Debating Responsible AI: The UK Expert View

New research from Ipsos delves into the pressing issue of responsible artificial intelligence (AI) with insights from 10 distinguished UK experts.

Debating Responsible AI: The UK Expert View
The author(s)
  • Daniel Cameron Public Affairs
  • Reema Patel Public Affairs
  • Rachel Phillips Corporate Reputation
  • Chantal d'Offay Corporate Reputation
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Debating Responsible AI: The UK Expert ViewOur recently released report, 'Debating Responsible AI: The UK Expert View', echoes key insights from the UK AI Summit, making it an even more impactful and timely resource. With insights from ten distinguished UK experts, including eminent academics and leading regulators.

In an era where AI is rapidly evolving and permeating every facet of our lives, it holds immense potential for individuals, organisations, and societies. However, it also presents complex challenges and risks that underscore the need for responsible AI development and usage.

This report examines the current debates surrounding the definition of responsible AI, explores the myriad of benefits and significant drawbacks and highlights the role of regulation in enabling responsible practices. By sparking a thoughtful discussion and providing practical insights, we aim to promote a better understanding of responsible AI and its application in real-world scenarios and discover how it can shape the future.

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We also publish findings from a survey of the UK public, highlighting knowledge and use of AI, the perceived risks and benefits, and public views on regulation:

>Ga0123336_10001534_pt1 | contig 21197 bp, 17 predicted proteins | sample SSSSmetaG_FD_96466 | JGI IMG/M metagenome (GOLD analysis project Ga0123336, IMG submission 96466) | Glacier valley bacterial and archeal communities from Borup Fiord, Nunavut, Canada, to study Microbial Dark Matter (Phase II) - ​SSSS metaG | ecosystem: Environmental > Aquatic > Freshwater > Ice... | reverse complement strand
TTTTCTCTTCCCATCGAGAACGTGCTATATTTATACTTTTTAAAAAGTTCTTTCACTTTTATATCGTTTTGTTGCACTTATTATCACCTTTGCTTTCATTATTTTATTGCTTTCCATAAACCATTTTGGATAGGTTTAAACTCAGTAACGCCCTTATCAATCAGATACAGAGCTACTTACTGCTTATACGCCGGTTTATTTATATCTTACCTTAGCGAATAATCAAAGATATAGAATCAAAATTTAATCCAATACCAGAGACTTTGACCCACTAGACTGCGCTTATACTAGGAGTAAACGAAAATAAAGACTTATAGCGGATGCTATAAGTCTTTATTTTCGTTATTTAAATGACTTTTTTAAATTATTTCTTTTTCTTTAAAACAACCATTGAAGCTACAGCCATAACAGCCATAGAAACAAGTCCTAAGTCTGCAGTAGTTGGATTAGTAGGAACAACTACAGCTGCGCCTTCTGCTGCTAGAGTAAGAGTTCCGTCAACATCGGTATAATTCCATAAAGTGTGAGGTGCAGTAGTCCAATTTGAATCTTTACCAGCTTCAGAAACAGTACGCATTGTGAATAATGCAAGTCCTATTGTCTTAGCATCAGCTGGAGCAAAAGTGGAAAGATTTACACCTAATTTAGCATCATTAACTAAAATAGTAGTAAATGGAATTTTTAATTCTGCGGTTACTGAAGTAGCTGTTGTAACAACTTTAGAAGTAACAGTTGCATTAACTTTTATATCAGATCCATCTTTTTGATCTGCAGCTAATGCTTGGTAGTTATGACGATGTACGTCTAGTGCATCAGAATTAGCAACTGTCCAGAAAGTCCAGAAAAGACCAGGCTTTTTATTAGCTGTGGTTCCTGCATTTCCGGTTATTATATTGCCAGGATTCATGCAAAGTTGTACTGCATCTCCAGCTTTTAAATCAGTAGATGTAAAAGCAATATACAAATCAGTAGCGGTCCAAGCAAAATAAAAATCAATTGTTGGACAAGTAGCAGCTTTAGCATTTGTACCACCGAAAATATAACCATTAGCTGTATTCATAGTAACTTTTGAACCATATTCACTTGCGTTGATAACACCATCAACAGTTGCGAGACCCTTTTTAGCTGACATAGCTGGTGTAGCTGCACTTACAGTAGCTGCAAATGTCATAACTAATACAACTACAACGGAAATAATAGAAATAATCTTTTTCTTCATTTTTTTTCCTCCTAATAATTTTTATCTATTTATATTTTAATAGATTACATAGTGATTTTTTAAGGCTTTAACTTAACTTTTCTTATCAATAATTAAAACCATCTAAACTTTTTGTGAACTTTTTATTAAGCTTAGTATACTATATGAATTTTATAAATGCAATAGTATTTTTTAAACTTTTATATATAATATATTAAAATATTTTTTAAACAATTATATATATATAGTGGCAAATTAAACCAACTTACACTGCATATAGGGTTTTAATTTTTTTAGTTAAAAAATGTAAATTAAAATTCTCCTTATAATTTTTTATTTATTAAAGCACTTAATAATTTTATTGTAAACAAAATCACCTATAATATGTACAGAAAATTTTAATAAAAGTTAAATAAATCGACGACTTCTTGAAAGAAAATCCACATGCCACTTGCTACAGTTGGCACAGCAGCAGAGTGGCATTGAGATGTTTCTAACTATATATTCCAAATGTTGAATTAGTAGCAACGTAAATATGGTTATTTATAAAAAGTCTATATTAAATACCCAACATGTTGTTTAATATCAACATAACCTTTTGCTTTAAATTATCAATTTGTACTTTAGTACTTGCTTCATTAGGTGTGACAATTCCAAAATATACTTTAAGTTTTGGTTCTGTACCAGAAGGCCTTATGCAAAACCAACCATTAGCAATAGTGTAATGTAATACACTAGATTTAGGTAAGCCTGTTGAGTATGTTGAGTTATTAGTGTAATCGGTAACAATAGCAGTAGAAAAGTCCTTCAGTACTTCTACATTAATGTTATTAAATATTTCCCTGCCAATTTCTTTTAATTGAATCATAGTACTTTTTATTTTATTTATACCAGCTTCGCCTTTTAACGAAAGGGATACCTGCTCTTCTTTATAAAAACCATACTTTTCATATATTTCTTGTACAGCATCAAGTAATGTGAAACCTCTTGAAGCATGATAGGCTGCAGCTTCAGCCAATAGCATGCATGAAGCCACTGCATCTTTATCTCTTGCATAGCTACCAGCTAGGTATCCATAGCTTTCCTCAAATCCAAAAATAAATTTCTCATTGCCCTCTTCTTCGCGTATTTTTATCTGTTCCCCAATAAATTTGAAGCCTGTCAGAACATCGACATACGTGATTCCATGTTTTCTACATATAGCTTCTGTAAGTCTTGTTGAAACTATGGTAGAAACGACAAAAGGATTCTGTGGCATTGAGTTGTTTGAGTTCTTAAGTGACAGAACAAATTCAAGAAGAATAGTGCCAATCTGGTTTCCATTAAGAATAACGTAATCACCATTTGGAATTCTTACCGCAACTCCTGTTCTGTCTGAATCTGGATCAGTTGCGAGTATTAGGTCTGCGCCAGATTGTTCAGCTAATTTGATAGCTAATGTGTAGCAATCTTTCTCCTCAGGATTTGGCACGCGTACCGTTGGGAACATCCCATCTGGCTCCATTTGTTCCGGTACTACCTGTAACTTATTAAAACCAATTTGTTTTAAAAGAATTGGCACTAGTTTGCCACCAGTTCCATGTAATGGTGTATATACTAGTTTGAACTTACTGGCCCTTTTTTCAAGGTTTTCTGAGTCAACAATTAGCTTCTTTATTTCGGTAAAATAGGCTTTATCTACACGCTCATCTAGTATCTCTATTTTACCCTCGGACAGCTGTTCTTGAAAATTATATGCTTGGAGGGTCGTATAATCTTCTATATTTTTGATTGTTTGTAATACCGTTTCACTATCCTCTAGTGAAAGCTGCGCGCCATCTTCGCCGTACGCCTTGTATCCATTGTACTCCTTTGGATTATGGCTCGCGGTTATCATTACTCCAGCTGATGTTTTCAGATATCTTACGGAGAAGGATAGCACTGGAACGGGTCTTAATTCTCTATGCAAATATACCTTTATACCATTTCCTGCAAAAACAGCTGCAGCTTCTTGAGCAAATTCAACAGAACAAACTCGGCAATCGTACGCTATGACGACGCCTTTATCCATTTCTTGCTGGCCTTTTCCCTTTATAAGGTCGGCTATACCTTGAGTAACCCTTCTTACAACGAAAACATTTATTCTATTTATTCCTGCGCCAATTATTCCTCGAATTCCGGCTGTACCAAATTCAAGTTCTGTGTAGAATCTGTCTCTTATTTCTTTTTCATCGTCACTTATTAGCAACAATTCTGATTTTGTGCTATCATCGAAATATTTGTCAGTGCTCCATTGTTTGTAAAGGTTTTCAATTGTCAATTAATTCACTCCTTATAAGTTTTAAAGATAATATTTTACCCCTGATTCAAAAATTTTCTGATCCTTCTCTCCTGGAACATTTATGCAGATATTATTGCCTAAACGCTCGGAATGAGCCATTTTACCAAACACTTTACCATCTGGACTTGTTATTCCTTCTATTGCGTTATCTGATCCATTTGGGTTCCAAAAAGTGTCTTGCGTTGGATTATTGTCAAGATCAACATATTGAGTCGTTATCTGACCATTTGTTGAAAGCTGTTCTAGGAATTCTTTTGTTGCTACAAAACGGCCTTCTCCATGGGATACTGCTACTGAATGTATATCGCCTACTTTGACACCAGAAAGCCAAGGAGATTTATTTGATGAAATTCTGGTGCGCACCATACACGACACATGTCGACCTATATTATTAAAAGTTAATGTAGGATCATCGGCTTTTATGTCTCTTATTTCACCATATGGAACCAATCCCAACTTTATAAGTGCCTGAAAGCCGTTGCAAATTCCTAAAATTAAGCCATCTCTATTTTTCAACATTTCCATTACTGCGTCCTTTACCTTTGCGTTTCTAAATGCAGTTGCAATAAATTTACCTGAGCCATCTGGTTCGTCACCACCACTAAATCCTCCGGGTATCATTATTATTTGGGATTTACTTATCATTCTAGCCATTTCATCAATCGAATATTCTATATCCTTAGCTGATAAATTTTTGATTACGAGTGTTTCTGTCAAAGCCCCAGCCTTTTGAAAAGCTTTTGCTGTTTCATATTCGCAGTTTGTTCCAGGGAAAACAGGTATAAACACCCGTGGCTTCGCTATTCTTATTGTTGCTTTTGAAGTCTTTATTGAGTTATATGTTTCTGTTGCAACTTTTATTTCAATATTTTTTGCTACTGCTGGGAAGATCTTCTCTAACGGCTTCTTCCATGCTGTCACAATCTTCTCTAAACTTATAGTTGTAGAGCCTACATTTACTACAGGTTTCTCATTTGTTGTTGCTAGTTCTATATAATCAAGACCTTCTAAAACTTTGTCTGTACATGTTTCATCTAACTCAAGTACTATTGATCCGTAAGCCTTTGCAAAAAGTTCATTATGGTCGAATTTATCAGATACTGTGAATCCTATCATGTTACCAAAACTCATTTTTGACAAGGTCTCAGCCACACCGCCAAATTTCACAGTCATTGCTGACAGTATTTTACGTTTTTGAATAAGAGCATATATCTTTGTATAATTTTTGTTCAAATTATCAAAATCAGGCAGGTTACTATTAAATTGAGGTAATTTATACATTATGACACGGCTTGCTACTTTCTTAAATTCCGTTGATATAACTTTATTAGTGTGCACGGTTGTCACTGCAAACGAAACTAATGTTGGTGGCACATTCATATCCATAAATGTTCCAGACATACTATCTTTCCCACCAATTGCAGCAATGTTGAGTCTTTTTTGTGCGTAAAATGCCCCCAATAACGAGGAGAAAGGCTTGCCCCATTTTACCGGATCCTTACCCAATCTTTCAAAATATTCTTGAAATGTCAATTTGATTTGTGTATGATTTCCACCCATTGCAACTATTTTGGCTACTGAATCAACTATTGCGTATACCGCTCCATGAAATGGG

• Despite the recent focus on AI, most people say they know only a little about it, and few are regularly using generative AI at work or in their personal lives
  • Overall, the public are more likely to think AI is a risk than an opportunity – and one in five think AI is likely to lead to the extinction of the human race
  • There is openness to using AI in some contexts, but people are less comfortable with AI replacing humans for advice or key decisions
  • Healthcare jobs are expected to benefit most from AI, while customer service and creative jobs are felt to be most at risk
  • Most people think too little is being done to regulate AI by governments and tech companies

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The author(s)
  • Daniel Cameron Public Affairs
  • Reema Patel Public Affairs
  • Rachel Phillips Corporate Reputation
  • Chantal d'Offay Corporate Reputation

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